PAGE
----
6. “We want to find our people.”
On this journey of self-discovery and acceptance, middle schoolers are continually on the hunt for peers they lean on for empathy and support. Finding healthy and safe community is key, but can also be incredibly difficult. Throughout this phase, as they are becoming increasingly self-aware and self-conscious, they are rattled with internal questions regarding friendships like, “Who do I like?” and “Who likes me?” As parents, we have to navigate this delicately and strategically as we think of ways to help. With the constant shifts in interests and re-examination of themselves, expect changes in their friendship circles. Take an active role but don’t push. Consider how can you might help get them more involved at church or create opportunities for them to meet friends outside of school or from their extracurriculars. On behalf of all middle schoolers, Emmy has also given us parents permission to go ahead and retire the phrase “set up a play date” at this stage of life.
7. “We’re ok with losing touch with old friends”
I’ve lost count of how many times I’ve asked Emmy about hanging out with friends she had in 4th or 5th grade. Maybe I’ve invested in enough birthday gifts for strangers that I think about them more than she does? Or perhaps, at my core, is a longing for my little girl to remain little, complete with the friendships that remind me of an earlier phase. However, for them, it seems much easier to accept how their friend groups shift with their interests and how relationships naturally grow a part in that transition from elementary to middle school. They’re okay with letting go and, sometimes, we need to be as well.
8. “We know social media can be bad, but it can be good, too”
With all of the apps, books, and even documentaries that now exist around the dangers of social media, this generation has become much more aware of the inherent risks involved. As children of the digital age, they also understand how much technology and social media have played a significant role in their education as well as helped them dive deeper into creative outlets. Things like designing Pinterest boards, learning through podcasts, and building websites and online stores have created a new world of opportunity that we as parents didn’t have available to us. I think middle schoolers would tell us to not be intimidated by technology, but we as parents must also be willing to learn best practices that will help them navigate this tech world responsibly. Our Parenting in a Tech-World course could be a great place to start!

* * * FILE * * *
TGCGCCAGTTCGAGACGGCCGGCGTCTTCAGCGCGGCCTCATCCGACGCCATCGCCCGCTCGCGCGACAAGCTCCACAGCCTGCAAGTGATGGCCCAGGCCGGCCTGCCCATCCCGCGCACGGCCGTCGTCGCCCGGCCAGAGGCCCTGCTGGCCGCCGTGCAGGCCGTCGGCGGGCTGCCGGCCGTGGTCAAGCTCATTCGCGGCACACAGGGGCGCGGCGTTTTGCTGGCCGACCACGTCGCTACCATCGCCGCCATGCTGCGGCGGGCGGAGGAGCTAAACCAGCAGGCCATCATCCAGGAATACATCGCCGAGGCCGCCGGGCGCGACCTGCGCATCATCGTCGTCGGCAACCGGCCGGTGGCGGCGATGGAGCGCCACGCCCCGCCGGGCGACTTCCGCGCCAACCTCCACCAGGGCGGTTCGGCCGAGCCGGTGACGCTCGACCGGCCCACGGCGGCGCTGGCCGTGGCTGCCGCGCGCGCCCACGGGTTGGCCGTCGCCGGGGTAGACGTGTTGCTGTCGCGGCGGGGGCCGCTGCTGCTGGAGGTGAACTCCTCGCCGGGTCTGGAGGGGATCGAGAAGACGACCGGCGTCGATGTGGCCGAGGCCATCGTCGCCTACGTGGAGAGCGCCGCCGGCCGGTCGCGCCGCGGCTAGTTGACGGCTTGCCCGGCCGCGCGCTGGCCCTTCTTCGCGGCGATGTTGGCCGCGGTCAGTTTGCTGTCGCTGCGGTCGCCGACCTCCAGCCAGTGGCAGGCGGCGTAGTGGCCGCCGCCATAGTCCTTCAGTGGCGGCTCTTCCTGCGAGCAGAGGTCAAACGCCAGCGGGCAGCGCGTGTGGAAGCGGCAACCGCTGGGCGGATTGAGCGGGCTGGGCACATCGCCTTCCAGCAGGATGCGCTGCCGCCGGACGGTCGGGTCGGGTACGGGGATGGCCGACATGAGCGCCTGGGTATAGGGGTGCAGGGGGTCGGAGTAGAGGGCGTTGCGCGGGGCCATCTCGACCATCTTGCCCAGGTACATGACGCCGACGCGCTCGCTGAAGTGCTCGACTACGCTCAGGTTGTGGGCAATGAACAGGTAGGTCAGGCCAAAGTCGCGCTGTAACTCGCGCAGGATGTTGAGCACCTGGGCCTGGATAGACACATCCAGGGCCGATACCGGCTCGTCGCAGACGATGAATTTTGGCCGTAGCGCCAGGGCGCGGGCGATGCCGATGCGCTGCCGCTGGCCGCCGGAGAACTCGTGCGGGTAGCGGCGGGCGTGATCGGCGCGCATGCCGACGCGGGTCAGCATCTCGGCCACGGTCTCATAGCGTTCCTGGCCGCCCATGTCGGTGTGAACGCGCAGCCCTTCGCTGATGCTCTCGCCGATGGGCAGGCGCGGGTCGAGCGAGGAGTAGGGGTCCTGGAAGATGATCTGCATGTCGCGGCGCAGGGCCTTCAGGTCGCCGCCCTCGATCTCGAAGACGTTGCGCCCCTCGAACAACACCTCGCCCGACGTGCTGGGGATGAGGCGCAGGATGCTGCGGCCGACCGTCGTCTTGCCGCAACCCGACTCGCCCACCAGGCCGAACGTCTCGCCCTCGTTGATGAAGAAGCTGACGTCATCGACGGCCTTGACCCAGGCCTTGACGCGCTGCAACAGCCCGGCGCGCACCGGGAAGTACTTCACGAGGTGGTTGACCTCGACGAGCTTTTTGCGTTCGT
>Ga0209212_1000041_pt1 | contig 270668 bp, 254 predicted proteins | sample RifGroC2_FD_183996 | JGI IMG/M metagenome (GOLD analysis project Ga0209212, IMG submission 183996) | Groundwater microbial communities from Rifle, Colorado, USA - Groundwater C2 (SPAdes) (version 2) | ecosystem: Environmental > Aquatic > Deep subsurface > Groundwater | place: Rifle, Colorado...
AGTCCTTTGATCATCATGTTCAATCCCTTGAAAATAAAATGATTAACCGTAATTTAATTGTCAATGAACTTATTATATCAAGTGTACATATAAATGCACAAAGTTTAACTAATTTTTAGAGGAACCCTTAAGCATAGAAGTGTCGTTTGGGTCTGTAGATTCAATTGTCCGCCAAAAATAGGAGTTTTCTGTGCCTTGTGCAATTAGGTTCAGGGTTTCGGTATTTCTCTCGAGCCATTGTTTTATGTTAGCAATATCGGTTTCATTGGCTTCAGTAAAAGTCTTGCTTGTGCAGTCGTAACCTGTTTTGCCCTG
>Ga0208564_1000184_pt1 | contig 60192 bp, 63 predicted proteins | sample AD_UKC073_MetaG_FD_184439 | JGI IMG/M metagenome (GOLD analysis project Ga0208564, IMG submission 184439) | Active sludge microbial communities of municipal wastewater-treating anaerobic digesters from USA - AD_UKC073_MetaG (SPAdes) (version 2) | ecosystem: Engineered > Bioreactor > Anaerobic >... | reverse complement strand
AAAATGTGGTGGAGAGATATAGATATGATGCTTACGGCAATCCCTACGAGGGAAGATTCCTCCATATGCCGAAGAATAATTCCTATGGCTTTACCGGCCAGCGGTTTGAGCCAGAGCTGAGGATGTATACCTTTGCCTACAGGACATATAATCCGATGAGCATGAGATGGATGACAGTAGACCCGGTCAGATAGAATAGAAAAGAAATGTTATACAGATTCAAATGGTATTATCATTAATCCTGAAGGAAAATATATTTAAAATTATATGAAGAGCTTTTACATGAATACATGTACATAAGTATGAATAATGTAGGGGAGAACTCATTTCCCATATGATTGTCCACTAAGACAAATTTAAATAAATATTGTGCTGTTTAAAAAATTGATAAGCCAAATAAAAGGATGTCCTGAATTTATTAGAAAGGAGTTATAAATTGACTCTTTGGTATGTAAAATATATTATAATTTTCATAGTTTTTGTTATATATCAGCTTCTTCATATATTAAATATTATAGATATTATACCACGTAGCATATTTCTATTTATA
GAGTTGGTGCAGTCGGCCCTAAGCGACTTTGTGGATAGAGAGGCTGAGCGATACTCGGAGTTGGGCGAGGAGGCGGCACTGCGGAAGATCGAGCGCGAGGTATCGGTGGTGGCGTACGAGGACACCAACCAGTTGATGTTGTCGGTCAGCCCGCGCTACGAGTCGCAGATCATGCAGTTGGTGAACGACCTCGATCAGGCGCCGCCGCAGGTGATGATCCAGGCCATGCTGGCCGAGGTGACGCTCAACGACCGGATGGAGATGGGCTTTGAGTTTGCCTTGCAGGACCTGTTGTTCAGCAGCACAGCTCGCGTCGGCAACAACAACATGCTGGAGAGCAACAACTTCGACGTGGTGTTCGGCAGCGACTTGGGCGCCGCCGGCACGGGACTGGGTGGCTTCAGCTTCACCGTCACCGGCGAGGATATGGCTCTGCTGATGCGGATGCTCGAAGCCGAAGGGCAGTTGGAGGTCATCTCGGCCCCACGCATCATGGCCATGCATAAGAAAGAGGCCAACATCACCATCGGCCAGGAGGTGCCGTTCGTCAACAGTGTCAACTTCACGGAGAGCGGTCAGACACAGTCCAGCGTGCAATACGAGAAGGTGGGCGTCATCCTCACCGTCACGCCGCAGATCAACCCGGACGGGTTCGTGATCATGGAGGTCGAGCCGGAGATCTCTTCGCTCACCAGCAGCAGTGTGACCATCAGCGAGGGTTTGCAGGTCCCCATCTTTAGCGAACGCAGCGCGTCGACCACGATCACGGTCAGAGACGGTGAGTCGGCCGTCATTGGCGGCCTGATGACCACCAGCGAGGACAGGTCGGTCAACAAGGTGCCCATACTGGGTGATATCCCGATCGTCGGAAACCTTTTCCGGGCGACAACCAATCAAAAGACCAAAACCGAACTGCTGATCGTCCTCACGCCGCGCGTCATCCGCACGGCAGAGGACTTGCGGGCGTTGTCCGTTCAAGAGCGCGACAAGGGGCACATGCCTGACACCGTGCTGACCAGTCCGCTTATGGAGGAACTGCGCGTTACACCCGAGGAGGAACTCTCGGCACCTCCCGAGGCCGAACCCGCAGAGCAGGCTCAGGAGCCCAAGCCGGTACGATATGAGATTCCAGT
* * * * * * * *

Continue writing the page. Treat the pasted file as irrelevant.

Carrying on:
9. “We’re all keeping secrets”
Admittedly, this was a gut punch. I had to keep a poker face as my daughter described the number of girls who walk into school, make a bee-line to the bathroom and emerge different people. If your child doesn’t have secrets of their own, they might be harboring the secrets of their friends. And as bone-chilling as this may sound, it’s a natural part of their development and their growing independence. This is where it’s necessary for your child to know, with confidence, that you are a safe place and always willing to listen. And while this doesn’t guarantee your kid will tell you everything, it can inspire you to be proactive about ongoing one-on-one time. They may never admit it, but they are also longing for non-parental adult influence. So be intentional about placing other trusted adults in their lives (who would say the same things you would) they can open up to. Again, some of these may ring true for your child, some may not. But the hope is that they might spark your curiosity and be a gateway to healthy conversations.
While we know that a variety of factors play into a child’s personal worldview (for context: she’s an American, multi-ethnic girl growing up in a suburban neighborhood attending public school), I believe her perspective can give us important insight into what may be shaping a middle schooler’s decisions and the behaviors of those around them.